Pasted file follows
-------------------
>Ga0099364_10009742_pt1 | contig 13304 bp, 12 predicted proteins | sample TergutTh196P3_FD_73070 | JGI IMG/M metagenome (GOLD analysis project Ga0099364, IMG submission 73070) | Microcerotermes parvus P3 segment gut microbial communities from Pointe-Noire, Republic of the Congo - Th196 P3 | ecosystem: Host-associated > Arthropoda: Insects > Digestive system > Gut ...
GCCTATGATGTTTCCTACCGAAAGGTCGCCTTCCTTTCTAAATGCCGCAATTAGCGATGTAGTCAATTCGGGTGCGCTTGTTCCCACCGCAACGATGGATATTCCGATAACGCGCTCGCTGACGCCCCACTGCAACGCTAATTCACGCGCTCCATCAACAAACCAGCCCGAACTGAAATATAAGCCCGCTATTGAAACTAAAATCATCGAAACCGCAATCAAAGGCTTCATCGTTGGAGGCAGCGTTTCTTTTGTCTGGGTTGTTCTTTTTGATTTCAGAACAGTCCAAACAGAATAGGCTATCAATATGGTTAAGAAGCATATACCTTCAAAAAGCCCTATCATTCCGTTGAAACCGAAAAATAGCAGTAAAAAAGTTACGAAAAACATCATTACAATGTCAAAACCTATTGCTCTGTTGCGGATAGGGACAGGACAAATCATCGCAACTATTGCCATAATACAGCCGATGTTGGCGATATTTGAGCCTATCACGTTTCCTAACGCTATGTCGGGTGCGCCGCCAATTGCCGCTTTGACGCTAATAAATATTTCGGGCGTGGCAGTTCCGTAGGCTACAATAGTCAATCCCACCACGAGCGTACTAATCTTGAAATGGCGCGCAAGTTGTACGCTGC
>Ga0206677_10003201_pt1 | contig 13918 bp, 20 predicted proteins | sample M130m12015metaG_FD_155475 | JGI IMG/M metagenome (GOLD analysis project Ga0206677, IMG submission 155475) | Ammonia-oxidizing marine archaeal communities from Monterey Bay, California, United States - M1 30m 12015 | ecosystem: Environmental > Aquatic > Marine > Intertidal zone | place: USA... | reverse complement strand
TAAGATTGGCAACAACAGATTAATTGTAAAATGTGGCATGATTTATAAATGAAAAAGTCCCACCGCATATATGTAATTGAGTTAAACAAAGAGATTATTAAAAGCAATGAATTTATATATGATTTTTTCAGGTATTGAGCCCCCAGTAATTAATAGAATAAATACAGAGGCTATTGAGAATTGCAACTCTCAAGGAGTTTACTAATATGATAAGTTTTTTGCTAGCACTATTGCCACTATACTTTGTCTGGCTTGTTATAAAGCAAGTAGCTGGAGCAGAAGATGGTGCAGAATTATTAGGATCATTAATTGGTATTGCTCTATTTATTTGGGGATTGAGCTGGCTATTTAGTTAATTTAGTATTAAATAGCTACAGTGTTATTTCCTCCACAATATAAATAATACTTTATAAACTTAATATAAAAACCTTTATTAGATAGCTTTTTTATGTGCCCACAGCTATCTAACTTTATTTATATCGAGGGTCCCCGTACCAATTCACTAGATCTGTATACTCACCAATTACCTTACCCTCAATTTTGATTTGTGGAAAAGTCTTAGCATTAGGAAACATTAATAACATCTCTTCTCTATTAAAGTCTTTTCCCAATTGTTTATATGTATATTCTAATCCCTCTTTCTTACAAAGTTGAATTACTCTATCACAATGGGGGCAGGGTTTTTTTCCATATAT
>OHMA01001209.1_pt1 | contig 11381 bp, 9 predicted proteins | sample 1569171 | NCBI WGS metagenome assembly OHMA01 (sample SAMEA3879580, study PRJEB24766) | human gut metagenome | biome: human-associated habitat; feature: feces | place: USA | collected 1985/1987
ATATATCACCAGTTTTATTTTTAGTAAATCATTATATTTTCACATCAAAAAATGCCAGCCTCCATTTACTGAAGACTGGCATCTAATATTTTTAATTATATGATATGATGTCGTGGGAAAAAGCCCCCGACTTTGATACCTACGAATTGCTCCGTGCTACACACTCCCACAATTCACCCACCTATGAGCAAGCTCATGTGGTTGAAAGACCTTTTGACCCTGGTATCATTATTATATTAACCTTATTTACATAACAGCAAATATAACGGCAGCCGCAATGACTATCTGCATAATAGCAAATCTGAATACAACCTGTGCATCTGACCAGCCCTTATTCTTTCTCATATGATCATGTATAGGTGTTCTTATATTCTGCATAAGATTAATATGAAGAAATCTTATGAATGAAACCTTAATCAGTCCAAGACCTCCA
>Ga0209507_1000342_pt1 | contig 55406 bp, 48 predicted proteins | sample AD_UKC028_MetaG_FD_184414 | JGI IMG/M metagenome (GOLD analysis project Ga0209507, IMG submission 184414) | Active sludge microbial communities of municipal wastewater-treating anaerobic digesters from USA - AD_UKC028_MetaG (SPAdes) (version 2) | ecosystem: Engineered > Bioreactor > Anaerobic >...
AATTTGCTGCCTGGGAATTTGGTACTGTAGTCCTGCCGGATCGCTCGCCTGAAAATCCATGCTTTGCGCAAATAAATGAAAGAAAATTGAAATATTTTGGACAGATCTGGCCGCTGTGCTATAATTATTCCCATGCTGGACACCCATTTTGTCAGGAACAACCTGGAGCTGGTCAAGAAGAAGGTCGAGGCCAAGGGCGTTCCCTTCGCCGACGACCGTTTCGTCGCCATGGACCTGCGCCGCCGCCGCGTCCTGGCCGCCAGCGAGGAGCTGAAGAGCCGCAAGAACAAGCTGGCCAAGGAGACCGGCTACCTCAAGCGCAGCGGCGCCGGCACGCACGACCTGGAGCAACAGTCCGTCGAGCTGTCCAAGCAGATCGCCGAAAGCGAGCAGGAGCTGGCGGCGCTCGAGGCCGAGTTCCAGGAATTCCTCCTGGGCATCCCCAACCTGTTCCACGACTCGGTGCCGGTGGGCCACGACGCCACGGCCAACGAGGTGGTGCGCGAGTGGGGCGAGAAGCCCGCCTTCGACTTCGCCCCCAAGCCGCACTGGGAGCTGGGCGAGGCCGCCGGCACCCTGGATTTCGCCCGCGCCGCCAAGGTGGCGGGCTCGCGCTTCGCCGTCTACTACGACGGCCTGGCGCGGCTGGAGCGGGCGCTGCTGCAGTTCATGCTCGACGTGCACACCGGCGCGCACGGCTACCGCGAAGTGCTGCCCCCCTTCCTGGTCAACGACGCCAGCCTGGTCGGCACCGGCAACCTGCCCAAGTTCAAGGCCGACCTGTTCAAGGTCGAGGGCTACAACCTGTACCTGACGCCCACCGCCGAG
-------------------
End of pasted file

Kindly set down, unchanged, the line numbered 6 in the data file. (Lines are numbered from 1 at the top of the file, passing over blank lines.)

ATATATCACCAGTTTTATTTTTAGTAAATCATTATATTTTCACATCAAAAAATGCCAGCCTCCATTTACTGAAGACTGGCATCTAATATTTTTAATTATATGATATGATGTCGTGGGAAAAAGCCCCCGACTTTGATACCTACGAATTGCTCCGTGCTACACACTCCCACAATTCACCCACCTATGAGCAAGCTCATGTGGTTGAAAGACCTTTTGACCCTGGTATCATTATTATATTAACCTTATTTACATAACAGCAAATATAACGGCAGCCGCAATGACTATCTGCATAATAGCAAATCTGAATACAACCTGTGCATCTGACCAGCCCTTATTCTTTCTCATATGATCATGTATAGGTGTTCTTATATTCTGCATAAGATTAATATGAAGAAATCTTATGAATGAAACCTTAATCAGTCCAAGACCTCCA